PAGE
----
Note that “functional programming” isn’t actually a solution to Backus’s problem, since we can easily write functional programs which are ‘first-order’: I’d say most functional programs are written this way! Yet functional programming does allow higher-order programming (in the same way that C allows OOP, but in no way guarantees it).

        The most common form of higher-order/tacit programming is “point-free” (also known as “pointless”!) programming.

        There are more radical alternatives, which fully embrace the “high-level” approach, like concatenative programming languages. Some of these are described as “functional” (e.g. Joy), but they’re actually very different from most functional languages; they’re based on composition of functions, rather than function application (there’s nothing to “apply” the functions to, since the language doesn’t deal with “first-order” values!). Concatenative languages also don’t map so straightforwardly to the usual mathematical models underlying other functional languages, like lambda calculus or SK combinatory logic. There are alternative models like “concatenative combinators” which more closely match their semantics.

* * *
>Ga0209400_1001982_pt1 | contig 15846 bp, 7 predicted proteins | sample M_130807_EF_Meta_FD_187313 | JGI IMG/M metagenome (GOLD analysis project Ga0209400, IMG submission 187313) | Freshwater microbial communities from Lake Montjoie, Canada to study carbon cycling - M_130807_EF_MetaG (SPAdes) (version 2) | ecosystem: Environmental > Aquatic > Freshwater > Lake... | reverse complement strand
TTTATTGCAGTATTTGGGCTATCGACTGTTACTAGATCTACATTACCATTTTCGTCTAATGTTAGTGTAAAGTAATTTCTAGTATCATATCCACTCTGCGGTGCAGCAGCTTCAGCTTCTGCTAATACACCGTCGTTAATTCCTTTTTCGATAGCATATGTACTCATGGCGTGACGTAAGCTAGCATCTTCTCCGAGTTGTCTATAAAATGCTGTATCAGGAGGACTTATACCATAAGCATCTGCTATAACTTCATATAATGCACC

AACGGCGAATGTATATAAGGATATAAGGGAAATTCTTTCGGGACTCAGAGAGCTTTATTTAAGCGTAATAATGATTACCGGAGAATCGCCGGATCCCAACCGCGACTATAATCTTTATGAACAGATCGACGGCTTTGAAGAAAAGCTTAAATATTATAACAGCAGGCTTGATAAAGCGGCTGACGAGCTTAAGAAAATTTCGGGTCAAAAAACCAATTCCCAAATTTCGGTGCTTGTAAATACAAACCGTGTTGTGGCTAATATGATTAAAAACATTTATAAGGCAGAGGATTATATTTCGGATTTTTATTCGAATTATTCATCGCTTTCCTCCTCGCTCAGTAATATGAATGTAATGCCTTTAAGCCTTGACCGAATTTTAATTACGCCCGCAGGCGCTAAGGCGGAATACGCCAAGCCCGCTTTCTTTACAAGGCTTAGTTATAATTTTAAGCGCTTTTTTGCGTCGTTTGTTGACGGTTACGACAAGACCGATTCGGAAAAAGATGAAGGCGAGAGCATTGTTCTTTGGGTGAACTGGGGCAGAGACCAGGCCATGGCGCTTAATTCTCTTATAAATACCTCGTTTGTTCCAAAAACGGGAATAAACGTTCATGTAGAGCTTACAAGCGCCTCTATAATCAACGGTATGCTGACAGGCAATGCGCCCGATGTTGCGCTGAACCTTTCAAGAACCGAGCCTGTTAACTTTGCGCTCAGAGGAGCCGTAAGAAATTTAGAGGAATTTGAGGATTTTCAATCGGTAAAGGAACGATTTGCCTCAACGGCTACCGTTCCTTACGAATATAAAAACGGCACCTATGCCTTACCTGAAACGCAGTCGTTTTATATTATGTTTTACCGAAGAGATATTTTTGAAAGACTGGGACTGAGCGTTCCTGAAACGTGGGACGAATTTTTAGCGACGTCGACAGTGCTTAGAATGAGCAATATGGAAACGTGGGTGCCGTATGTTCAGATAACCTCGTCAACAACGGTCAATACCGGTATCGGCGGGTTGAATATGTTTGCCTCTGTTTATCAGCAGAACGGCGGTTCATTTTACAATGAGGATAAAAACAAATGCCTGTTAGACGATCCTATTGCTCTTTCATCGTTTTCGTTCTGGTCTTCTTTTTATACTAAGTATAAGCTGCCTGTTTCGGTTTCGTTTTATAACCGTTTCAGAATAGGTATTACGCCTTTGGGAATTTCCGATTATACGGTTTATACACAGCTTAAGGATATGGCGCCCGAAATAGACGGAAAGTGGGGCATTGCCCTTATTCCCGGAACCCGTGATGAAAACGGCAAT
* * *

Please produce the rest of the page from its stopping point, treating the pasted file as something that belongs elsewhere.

Even then, some concatenative languages aren’t “functional” at all. Forth is the most obvious example!

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      Our programs don’t necessarily need input. Our programs don’t necessarily need to do any processing. But programs MUST do output, otherwise there’s no point to the program (even an infinite loop doing as must as possible except for output can still be useful if you use the waste heat from the CPU to heat the room, but then I would contend that there is still output).

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        I fail to see, with what was presented, how importing data as a module obviates the need for program-level I/O. By my analysis, by doing this you’ve now offloaded the job of converting the data into something you can work with in a program to the user, and only within the scope of a configuration language that is not Turing complete.